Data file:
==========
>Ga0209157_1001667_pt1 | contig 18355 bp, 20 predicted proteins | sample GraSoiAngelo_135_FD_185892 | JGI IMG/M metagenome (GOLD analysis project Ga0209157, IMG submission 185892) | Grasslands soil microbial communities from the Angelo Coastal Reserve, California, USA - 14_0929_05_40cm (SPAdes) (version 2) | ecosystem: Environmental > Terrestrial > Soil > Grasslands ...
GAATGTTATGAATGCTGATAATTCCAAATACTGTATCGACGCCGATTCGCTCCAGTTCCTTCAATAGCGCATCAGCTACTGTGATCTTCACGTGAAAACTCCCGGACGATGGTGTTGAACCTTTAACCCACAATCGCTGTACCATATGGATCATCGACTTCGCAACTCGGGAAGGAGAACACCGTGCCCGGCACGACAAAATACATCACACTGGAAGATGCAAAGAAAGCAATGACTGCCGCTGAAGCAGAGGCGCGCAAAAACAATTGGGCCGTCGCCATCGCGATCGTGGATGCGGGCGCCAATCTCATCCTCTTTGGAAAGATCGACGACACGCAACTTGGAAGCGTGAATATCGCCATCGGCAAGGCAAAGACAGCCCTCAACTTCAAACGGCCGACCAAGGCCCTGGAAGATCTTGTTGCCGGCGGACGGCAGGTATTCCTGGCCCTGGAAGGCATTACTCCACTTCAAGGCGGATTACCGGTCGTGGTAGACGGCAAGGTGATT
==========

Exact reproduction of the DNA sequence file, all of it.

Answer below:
>Ga0209157_1001667_pt1 | contig 18355 bp, 20 predicted proteins | sample GraSoiAngelo_135_FD_185892 | JGI IMG/M metagenome (GOLD analysis project Ga0209157, IMG submission 185892) | Grasslands soil microbial communities from the Angelo Coastal Reserve, California, USA - 14_0929_05_40cm (SPAdes) (version 2) | ecosystem: Environmental > Terrestrial > Soil > Grasslands ...
GAATGTTATGAATGCTGATAATTCCAAATACTGTATCGACGCCGATTCGCTCCAGTTCCTTCAATAGCGCATCAGCTACTGTGATCTTCACGTGAAAACTCCCGGACGATGGTGTTGAACCTTTAACCCACAATCGCTGTACCATATGGATCATCGACTTCGCAACTCGGGAAGGAGAACACCGTGCCCGGCACGACAAAATACATCACACTGGAAGATGCAAAGAAAGCAATGACTGCCGCTGAAGCAGAGGCGCGCAAAAACAATTGGGCCGTCGCCATCGCGATCGTGGATGCGGGCGCCAATCTCATCCTCTTTGGAAAGATCGACGACACGCAACTTGGAAGCGTGAATATCGCCATCGGCAAGGCAAAGACAGCCCTCAACTTCAAACGGCCGACCAAGGCCCTGGAAGATCTTGTTGCCGGCGGACGGCAGGTATTCCTGGCCCTGGAAGGCATTACTCCACTTCAAGGCGGATTACCGGTCGTGGTAGACGGCAAGGTGATT